KV1 (Tomb of Ramesses VII)

By the Editors of the Madain Project

  • This article is a stub as it does not provide effective content depth for the core subject discussed herein. We're still working to expand it, if you'd like to help with it you can request expansion. This tag should be removed, once the article satisfies the content depth criteria.
    What is this?

Tomb KV1, located in the Valley of the Kings in Egypt, was used for the burial of Pharaoh Ramesses VII of the Twentieth Dynasty. Although it has been open since antiquity, it was only properly investigated and cleared by Edwin Brock in 1984 and 1985. The single corridor tomb itself is located in Luxor's West Bank, and is small in comparison to other tombs of the Twentieth Dynasty.

See Subject Home > Middle East > Egypt > Valley of the Kings > Tombs > KV1 (Tomb of Ramesses VII)


The tomb was one of at least eleven tombs that were open to early travelers. As evidence of this, 132 individual graffitis left by Ancient Greek and Roman visitors have been counted throughout KV1. Later, the tomb was used as a dwelling by Coptic monks.

Early European visitors to the area included Richard Pococke, who visited KV1 and designated it "Tomb A" in his Observations of Egypt, published in 1743. The savants accompanying Napoleon's campaign in Egypt surveyed the Valley of the Kings and designated KV1 as "1er Tombeau" ("1st Tomb") in their list.

The tomb was robbed in antiquity, and the mummy presumably lost, though four cups inscribed with the pharaoh's name were found in the "royal cache" in DB320 along with the remains of other pharaohs.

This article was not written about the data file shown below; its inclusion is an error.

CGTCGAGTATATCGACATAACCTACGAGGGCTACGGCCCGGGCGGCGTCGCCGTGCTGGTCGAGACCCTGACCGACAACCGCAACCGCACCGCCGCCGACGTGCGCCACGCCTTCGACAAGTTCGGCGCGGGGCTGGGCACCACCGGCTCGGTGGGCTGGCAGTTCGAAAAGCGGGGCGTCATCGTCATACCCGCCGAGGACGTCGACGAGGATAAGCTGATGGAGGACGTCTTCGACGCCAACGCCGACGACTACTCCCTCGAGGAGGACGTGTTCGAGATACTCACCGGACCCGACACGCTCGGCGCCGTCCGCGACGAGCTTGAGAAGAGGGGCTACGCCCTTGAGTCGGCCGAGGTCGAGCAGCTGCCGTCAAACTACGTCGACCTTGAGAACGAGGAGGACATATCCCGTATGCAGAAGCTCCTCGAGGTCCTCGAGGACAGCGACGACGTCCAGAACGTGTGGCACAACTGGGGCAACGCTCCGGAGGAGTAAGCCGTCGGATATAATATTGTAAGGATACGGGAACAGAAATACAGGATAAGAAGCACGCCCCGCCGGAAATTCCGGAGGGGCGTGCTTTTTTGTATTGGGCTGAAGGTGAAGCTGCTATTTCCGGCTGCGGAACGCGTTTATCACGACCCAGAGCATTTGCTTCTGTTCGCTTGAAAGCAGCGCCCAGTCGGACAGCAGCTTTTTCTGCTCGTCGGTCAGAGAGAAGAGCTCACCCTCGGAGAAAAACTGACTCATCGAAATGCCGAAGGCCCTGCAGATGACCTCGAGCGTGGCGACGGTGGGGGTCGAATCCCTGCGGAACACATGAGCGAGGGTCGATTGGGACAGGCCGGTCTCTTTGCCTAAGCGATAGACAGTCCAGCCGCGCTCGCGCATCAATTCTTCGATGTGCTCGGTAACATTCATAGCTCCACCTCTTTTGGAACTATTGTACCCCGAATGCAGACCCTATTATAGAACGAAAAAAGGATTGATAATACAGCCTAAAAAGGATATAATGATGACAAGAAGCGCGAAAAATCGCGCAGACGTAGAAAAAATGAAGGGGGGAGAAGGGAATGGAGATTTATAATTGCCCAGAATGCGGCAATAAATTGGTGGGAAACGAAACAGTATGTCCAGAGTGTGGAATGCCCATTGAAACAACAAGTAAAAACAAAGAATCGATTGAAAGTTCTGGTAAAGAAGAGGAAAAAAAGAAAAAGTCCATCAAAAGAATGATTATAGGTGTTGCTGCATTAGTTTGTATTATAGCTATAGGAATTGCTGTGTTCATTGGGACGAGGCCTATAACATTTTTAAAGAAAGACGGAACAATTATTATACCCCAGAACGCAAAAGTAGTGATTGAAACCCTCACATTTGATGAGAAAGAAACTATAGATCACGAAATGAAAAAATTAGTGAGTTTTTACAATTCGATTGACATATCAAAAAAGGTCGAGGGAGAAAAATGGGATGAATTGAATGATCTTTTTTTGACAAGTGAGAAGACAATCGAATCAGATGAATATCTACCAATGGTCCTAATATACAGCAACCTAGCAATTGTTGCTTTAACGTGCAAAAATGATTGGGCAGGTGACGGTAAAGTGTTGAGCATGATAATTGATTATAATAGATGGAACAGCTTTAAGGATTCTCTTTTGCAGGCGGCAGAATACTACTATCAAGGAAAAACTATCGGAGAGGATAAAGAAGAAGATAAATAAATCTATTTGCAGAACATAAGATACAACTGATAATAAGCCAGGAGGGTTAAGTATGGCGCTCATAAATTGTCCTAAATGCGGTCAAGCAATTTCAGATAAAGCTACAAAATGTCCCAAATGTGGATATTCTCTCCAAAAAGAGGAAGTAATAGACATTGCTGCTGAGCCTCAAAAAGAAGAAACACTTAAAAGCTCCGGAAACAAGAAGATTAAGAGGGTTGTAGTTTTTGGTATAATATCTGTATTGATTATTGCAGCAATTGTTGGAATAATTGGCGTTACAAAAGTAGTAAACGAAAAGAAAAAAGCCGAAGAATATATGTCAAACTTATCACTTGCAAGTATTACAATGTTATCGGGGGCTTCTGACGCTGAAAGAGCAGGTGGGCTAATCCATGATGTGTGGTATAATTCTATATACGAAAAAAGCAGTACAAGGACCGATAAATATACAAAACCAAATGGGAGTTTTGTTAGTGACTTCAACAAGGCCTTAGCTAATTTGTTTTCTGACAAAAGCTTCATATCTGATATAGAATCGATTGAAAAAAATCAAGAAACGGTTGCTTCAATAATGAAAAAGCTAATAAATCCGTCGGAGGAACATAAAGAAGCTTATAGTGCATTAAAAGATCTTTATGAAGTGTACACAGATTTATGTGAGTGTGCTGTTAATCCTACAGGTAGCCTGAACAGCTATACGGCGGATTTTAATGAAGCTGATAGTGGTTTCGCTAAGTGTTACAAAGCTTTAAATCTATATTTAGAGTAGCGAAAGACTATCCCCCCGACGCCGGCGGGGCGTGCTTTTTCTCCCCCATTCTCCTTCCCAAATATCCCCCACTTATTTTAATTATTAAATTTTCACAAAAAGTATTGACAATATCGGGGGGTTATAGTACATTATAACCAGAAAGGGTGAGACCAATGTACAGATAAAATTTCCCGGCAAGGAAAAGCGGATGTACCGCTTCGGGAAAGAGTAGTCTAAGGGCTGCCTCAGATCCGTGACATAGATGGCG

Tomb Layout

circa 1120 BCE

Typical of tombs from this period, KV1 is laid out along a straight axis. The successors of Ramesses III constructed tombs that had followed this pattern and were all decorated in much the same manner as each other. It consists of four major parts: the entrance, a passageway, the burial chamber containing the sarcophagus, and a final smaller room at the end.

circa 1120 BCE

Burial Chamber
Ramesses VII was in the seventh year of his reign when he died. There is evidence that the room that ended up being the burial chamber was expanded from its original design as a corridor, and work on a subsequent room at the end of the tomb was halted.

Within the burial chamber a depression has been cut into the rock, with an inverted box of stone shaped roughly like a cartouche placed over it. This is the last known example of a sarcophagus placed in a royal tomb, all subsequent burial consisting of deeper pits which were covered by a lid.

Tomb Decorations

circa 1120 BCE

Corridor 'B' Decorations
The decoration within the passageway of the tomb contains illustrations from the Book of Gates, the Book of Caverns as well as the Book of the Earth.

circa 1120 BCE

Burial Chamber Decorations
The walls of the burial chamber are decorated with extracts from the Book of the Earth. In terms of style and themes it closely follows that of its immediate predecessor, Ramesses VI's KV9, though the ceiling (inspect) within the burial chamber contain a double image of the sky goddess Nut, reflecting a style used in tomb paintings used by pharaohs of the previous dynasty.


See Also


Let's bring some history to your inbox

Signup for our monthly newsletter / online magazine.
No spam, we promise.

Privacy Policy